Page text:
Parade through the Plants

Parade through the Plants
Chapter 29 and 30
What is a plant?
Cell wall made of cellulose
Additional Characteristics
Secondary products (poisons, lignin, sporopollenin)
Starch storage
The Four Phyla
• Bryophyta – mosses
– nonvascular
• Pterophyta – ferns
– Vascular
– Seedless
• Gymnosperm – conifers
– Vascular
– “Naked” seeds – not
enclosed in an ovary
• Angiosperm – flowering
– Vascular
– Seeds contained in fruits
– a mature ovary
Plant kingdom in
monophyletic (derived
from a common
generation becomes
Sperm goes from
flagellated to pollen
Vascular plants
Origin of the seed
Emergence of
flowering plants
Why are Charophyceans thought to be ancestors
of land plants?
1. Homologous Chloroplasts
2. Biochemical similarity
3. Similarity in the mechanisms of mitosis
and meiosis
4. Similarity in sperm structure
5. Genetic relationship (rRNA)
*** Modern
Charophytes are not the
ancestors of plants. Evidence shows that
the modern Charophytes and plants both
evolved from a common ancestor that
would be classified as a Charophyte.
Adaptations of land plants (aka “embryophytes)
• Deal with drying out, UV light and reproduction
without water
Reduced gametophyte
Apical meristem
Pollen grain
Vascular tissue (xylem/phloem)
One generation is a Gametophyte (n) – multicelled individual made of haploid cells
-- produces gametangia by mitosis…gametes within the gametangia are
protected by a jacket of “sterile” cells (protects gametes and embryos).
Antheridia – male gametangia…produces sperm
Archegonia – female gametangia…produces egg
One generation is a Sporophyte (2n) – multicelled individual made of diploid cells
-- produce haploid “spores” via meiosis
-- spores divide via mitosis to produce gametophyte
Sterile cells
Gametophyte is the dominant stage of life cycle
Need water to reproduce
Lack lignin-fortified tissue
Gametophyte generation is dominant generation
 sporophyte is smaller and short lived. Depends on the gametophyte
for water and nutrients
Diploid sporophyte produces haploid spores via meiosis in a structure
called a sporangium
Adaptations of Pteridophytes (ferns) not seen in Bryophytes
1. Subterranean root system (Bryophytes had rhizoids)
2. Stems
3. Leaves
4. Vascular Tissue
a. Xylem – water, minerals up (dead cells)
b. Phloem – sugars, amino acids throughout (living cells)
5. Lignin
a. function in mechanical support
b. Xylem also has lignified cells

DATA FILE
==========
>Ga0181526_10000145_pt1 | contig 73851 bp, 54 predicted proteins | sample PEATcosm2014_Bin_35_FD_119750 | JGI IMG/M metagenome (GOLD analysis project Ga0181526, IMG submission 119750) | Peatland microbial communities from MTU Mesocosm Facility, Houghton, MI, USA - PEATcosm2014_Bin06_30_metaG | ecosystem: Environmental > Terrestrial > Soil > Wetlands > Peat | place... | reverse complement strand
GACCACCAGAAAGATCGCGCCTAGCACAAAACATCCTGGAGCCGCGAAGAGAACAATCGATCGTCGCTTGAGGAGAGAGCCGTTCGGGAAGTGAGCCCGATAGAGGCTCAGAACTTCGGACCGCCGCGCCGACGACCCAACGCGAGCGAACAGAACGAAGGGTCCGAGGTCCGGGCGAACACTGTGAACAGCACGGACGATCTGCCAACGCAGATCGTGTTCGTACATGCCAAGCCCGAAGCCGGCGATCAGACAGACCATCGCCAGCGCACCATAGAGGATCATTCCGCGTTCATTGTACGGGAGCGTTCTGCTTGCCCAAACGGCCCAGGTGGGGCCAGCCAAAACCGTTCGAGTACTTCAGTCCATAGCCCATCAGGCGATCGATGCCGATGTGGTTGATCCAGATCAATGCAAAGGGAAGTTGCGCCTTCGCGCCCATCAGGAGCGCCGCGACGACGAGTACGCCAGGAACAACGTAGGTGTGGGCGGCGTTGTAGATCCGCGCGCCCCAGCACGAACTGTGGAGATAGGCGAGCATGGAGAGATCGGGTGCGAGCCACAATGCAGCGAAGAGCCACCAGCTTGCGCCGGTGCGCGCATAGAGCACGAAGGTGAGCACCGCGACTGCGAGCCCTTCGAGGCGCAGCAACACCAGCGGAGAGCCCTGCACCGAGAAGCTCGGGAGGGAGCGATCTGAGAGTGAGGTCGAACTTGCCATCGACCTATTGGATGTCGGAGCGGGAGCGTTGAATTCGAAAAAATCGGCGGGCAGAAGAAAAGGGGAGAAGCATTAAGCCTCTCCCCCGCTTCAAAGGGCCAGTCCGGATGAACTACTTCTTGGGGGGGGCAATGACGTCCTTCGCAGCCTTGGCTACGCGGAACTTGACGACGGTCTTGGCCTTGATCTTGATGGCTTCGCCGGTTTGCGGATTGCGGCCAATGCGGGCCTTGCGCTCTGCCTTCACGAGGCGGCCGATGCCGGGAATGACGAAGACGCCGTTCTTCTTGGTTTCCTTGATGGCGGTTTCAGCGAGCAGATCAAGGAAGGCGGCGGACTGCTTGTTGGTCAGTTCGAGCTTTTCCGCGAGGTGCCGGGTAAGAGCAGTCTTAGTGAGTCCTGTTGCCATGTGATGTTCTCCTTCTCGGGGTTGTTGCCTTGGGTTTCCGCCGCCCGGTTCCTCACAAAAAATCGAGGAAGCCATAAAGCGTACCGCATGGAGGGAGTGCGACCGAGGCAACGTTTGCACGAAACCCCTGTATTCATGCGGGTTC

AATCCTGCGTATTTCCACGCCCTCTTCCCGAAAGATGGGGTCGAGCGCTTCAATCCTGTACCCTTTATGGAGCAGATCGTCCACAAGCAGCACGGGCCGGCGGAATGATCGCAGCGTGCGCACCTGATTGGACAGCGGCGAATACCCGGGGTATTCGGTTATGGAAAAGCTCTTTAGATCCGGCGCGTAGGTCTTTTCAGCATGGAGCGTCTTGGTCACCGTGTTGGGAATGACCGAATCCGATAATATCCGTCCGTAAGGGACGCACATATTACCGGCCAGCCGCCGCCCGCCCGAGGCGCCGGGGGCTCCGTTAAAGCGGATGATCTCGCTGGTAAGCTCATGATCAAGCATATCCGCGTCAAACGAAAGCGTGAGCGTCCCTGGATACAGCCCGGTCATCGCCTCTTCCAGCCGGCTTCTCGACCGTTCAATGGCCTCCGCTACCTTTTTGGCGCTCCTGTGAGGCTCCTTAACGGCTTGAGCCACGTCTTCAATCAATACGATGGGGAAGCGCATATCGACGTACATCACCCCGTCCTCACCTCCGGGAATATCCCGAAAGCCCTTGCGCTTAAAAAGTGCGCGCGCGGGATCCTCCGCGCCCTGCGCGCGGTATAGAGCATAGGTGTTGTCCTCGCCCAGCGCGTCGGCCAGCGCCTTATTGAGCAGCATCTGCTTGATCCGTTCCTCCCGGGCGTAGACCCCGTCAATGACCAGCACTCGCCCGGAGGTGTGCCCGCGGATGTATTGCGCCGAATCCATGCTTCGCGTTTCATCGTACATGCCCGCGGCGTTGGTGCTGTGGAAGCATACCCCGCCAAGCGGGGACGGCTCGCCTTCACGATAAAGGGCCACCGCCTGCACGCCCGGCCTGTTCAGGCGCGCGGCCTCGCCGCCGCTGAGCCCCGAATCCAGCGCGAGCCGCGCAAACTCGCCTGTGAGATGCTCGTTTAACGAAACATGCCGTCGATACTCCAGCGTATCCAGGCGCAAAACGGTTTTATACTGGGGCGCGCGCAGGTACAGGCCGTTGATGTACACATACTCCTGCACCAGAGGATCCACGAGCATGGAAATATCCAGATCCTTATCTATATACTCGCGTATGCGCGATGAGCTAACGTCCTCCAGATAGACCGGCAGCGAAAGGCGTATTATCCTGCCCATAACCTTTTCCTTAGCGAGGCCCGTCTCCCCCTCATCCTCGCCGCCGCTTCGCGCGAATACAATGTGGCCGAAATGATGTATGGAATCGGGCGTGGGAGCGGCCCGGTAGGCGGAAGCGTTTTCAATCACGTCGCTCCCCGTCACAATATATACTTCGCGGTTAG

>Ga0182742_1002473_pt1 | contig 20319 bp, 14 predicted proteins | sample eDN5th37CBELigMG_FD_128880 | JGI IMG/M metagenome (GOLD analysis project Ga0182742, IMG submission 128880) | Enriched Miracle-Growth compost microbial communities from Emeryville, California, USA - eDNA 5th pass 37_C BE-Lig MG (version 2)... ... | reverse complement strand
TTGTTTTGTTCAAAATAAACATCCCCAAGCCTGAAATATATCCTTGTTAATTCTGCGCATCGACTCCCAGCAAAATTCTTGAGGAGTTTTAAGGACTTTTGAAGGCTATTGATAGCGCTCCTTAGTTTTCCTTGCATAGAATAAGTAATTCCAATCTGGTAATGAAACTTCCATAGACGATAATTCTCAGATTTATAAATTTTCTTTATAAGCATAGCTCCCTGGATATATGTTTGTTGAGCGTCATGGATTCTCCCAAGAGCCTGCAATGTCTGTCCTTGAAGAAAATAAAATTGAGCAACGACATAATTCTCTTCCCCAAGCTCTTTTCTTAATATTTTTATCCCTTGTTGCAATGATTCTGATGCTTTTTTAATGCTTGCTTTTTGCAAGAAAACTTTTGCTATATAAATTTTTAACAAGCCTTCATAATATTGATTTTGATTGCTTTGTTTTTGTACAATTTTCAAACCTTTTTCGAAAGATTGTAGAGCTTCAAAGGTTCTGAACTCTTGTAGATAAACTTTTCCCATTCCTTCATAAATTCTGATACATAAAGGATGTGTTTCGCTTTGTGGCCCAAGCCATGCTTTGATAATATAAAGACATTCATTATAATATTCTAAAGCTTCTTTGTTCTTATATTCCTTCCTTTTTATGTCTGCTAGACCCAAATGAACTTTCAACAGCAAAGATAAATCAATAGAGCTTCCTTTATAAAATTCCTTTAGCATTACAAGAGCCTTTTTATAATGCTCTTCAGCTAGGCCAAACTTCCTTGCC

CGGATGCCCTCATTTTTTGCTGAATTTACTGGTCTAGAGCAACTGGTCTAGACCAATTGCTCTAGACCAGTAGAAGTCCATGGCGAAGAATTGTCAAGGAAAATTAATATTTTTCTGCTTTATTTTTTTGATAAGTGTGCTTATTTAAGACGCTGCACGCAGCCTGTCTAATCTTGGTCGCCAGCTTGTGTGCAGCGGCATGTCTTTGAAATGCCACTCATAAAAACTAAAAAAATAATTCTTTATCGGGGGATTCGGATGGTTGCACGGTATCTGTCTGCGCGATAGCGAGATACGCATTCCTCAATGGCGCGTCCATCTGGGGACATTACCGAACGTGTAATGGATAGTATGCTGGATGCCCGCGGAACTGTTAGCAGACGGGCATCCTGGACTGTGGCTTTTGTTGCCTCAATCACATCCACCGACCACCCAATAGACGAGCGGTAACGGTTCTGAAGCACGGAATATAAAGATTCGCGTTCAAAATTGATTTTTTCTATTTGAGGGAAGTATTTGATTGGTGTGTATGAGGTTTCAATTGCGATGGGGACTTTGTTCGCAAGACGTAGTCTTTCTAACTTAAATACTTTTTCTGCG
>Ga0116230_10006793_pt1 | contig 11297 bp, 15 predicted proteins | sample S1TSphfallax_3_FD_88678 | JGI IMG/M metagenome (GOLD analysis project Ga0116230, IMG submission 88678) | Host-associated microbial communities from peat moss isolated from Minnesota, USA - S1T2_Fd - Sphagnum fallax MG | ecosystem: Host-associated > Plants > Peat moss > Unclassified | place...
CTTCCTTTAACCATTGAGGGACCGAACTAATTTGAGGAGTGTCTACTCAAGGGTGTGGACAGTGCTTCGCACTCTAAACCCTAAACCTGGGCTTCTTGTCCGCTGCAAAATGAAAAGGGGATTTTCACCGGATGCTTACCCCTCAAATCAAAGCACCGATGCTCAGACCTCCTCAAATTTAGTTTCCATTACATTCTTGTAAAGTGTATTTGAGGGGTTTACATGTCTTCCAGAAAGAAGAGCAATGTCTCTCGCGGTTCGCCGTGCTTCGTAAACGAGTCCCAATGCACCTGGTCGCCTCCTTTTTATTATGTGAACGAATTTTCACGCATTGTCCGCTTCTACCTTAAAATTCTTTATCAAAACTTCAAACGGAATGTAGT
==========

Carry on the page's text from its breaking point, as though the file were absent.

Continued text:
Dominant phase of the fern life cycle is the sporophyte phase.
How is the reduced gametophyte an
adaptation for seed plants?
 Spores are retained within the sporangia (not released)
 Gameotphyte develops within the wall of the spore
 Exposed to sun’s UV rays (mutations) – diploid can handle
mutations more easily than haploids.
 Sporophyte embryo is dependent on tissues of the
maternal gametophyte
Why not completely eliminate the
gametophyte generation?
Cooksonia – oldest fossilized
vascular plant preserved down
to the tissue – sporophyte was
dominant stage and it was
What is the significance of the seed? The seed replaced the spore as
the main means of dispersing offspring
•Sporophyte embryo packaged with food and protective
coat (can withstand more harsh environments)
•Can disperse offspring more widely
•All seed plants are heterosporous
•Megasporangium is a solid fleshy structure called the
•Integuments envelop megasporangium
•Female gametophyte develops within the wall of the
megaspore nourished by nucellus. This contains the egg.
What is the advantage of pollen?
Pollen grain = Male gametophyte (became vehicles for sperm cells in
seed plants)
•Microspores develop into pollen grains which mature to
be male gametophytes (protected by sporopollenin
•If it lands close to the ovule, it elongates a tube that
discharges one or more sperm into the female
gametophyte within the ovule.
• Mode of travel different than water
Four Phyla of Gymnosperms
1. Phylum Cycadophyta (thrived with the
2. Phylum Ginkgophyta (Ginko biloba is the
only surviving species)
3. Phylum Gnetophyta
4. Phylum Coniferophyta – most common
Adaptive value of the flower to plants:
Pollination more specific (rely more on insects and other animals to
transfer pollen, not just wind)
Fruits (mature ovaries) protect dormant seeds and aid in their dispersal.
Role of Ovaries and Ovules – the wall of the ovary thickens when an egg
(ovule) is fertilized. This is the “fruit.” The seeds are fertilized ovules.
Examples: pea pods, apples, oranges
Features that aid in seed dispersal
parachutes or propellers (wind)
hollow inside (coconut) so it floats
Burrs to cling to fur (animal dispersal)
Edible (animal disperal)

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